• 3/4 cup good quality extra-virgin olive oil
  • freshly grated zest of 2 oranges
  • 1 1/2 teaspoons pure vanilla extract

for the glaze:

  • 2-3 cups confectioners’ (icing) sugar, depending on how thick you want your glaze
  • juice of 2 oranges (with any luck, the 2 oranges you just zested)
  • 1 tablespoon heavy cream

Preheat the oven to 350˚F. Spray the inside of a 10-inch Bundt pan with non-stick cooking spray.

In a large bowl, whisk together the flour, baking powder, and salt. Set aside.

In the bowl of a stand mixer fitted with the paddle attachment, beat the egg yolks until they are pale and light; slowly pour in the sugar until it is completely incorporated. Add the sour cream and olive oil and mix until thoroughly combined. Add the orange zest and vanilla and mix until just incorporated. I’ve noticed in the few times I’ve made this cake that the orange zest tends to cling to the paddle, so you may want to add the zest and vanilla, mix as I said, go back in and scrape down the paddle to remove any clingy zest, and beat again for a few seconds.

Add the flour mixture to the wet ingredients in two parts, beating after each addition until just combined (about 10 seconds). Scrape down the bowl and beat again for 5 seconds.

In another large bowl (I always use a hand mixer for this, but beat them with a whisk if you feel like it; I’m sure that’s the proper way to do it), beat the egg whites until stiff peaks form. Scoop 1 cup of the egg whites into the batter. Use a rubber spatula to gently fold them in. After about 30 seconds of folding, add the remaining egg whites and gently (gently!) fold until they are almost completely combined. At this point I’ll add that the note in the Baked cookbook on how you should not rush this folding? HEED it. This is a heavy, sticky dough, and you need to take your time to get the whites in there correctly without them de-poofing.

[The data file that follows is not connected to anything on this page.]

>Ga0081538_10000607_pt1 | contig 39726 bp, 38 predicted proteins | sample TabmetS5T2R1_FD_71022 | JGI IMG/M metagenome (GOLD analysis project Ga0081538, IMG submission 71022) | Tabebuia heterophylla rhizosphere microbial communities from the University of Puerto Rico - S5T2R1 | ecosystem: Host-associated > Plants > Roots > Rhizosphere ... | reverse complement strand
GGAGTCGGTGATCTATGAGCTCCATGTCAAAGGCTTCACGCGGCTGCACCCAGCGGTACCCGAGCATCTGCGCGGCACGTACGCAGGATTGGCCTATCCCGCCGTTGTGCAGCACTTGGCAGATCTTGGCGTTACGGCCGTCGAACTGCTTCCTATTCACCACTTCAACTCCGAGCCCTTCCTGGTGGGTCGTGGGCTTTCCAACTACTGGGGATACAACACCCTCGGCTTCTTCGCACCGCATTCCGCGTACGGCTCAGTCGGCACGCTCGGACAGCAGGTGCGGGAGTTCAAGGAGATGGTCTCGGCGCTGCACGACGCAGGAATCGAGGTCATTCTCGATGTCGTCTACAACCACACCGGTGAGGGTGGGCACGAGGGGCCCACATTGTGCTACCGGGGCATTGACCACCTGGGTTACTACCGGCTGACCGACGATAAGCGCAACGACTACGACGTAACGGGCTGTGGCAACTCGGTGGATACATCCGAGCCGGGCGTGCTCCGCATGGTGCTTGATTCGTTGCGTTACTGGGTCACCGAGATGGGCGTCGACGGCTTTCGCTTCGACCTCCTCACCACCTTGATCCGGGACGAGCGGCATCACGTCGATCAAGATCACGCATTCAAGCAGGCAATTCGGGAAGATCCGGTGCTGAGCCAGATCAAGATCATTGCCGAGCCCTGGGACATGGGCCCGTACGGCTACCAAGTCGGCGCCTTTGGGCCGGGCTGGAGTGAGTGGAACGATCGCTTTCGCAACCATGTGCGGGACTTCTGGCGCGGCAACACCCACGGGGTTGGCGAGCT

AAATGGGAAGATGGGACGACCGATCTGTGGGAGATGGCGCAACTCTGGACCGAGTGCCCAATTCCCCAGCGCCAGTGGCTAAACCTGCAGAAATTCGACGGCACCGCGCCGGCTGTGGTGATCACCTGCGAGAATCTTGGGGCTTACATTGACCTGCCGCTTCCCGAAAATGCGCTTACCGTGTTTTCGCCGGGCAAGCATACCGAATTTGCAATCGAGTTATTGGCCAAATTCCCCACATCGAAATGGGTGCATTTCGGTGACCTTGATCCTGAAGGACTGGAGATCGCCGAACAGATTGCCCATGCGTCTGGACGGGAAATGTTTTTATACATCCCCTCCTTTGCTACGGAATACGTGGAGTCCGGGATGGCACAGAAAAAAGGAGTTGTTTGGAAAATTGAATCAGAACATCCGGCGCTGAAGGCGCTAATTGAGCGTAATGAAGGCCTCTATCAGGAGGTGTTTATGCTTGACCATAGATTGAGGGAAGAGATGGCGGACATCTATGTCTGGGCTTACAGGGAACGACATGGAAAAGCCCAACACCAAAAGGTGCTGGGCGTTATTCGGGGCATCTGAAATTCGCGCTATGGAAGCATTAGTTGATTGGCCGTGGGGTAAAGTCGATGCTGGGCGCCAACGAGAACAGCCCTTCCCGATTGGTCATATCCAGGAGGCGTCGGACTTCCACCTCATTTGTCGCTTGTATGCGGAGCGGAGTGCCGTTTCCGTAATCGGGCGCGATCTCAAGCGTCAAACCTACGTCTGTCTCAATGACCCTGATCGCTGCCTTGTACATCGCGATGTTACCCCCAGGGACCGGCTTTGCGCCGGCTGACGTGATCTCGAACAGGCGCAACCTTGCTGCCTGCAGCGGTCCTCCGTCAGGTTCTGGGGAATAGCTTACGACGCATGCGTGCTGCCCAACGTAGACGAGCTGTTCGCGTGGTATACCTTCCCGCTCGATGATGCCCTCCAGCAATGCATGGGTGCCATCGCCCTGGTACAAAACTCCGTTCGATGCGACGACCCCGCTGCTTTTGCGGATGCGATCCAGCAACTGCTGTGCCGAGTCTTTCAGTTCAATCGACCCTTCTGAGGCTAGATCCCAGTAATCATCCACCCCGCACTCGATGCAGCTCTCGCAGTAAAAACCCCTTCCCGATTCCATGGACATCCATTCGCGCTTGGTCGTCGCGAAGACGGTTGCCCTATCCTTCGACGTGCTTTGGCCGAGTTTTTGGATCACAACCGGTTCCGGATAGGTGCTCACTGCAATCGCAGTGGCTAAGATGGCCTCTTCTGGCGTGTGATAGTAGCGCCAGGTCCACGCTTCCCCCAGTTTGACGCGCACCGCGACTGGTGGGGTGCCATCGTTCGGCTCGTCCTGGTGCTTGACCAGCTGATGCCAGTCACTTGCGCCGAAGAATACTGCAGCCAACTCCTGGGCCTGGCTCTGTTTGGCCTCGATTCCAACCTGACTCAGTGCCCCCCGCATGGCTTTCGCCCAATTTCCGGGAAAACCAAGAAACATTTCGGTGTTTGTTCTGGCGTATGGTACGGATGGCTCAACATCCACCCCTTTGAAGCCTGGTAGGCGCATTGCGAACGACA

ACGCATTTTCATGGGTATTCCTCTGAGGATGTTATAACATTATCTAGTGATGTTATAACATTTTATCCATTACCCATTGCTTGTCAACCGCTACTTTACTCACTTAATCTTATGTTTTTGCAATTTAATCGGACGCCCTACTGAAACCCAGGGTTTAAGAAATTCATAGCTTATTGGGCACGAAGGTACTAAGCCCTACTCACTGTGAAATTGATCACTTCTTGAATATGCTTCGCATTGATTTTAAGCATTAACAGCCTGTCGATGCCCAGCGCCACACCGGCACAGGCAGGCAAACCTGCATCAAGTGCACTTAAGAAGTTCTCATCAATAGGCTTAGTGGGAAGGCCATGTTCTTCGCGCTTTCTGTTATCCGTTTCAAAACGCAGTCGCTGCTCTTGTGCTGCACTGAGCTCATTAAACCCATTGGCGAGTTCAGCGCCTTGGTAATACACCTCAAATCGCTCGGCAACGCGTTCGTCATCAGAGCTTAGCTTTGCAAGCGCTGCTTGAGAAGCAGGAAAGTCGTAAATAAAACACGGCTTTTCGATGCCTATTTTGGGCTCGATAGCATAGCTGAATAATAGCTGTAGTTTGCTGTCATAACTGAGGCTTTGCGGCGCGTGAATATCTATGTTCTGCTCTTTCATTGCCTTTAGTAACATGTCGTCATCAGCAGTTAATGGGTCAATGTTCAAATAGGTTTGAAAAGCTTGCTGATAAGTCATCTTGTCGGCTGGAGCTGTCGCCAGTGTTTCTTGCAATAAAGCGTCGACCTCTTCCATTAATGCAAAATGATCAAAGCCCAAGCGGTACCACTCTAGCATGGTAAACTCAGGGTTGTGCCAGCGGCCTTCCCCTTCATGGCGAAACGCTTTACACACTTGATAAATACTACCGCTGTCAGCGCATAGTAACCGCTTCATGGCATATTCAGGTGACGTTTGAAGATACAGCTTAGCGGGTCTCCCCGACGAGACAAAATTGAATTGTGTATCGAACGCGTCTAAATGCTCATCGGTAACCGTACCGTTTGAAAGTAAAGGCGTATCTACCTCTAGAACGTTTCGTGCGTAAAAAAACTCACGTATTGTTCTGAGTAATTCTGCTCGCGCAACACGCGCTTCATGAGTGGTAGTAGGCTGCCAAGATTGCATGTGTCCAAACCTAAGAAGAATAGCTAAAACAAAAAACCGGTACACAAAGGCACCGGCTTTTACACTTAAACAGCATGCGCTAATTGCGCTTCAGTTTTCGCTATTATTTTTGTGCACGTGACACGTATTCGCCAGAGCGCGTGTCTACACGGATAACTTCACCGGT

Pour the batter into the prepared pan and bake for 40-50 minutes, rotating after half the baking time has elapsed. I’m not one for an overdone or dry cake, so I started checking mine at the 35-minute mark, just in case. Bake until a small sharp knife inserted into the cake comes out clean. Transfer the pan to a wire rack to cool completely, if you can manage that, because it smells ridiculously good. I won’t lie and say mine was completely cool when i unearthed it, but it came out without a hitch.

the glaze.

In the original recipe, they note that 1/4 cup of sifted powdered sugar is completely sufficient for dusting/decorating. and they are 100% correct. However, I glazed it using a citrus glaze I’ve used numerous times for other cakes. It’s a great all-purpose citrus glaze: you can rotate in and out lime, lemon or orange zest depending on your cake. Obviously, for this cake, you’ll want the orange flavor.

When it’s time to make the glaze, juice your oranges into a large bowl and add the cream. Add 2 cups of confectioners’ sugar and whisk until all the sugar is dissolved and the glaze is smooth. Now: check your glaze. Your thickness will depend largely on the size and juiciness of the oranges used. If it’s too thin, add in 1/4 cup of the sugar, whisk again, and test. keep going until you feel like you have a good, pourable-but-not-too-liquid glaze. I like to think of cinnamon roll glaze as a good example of your end result. Pour over the top of the cake and let it drip down. Tie both hands behind your back (or have someone do this for you) so you can manage to leave the cake untouched until the glaze has set.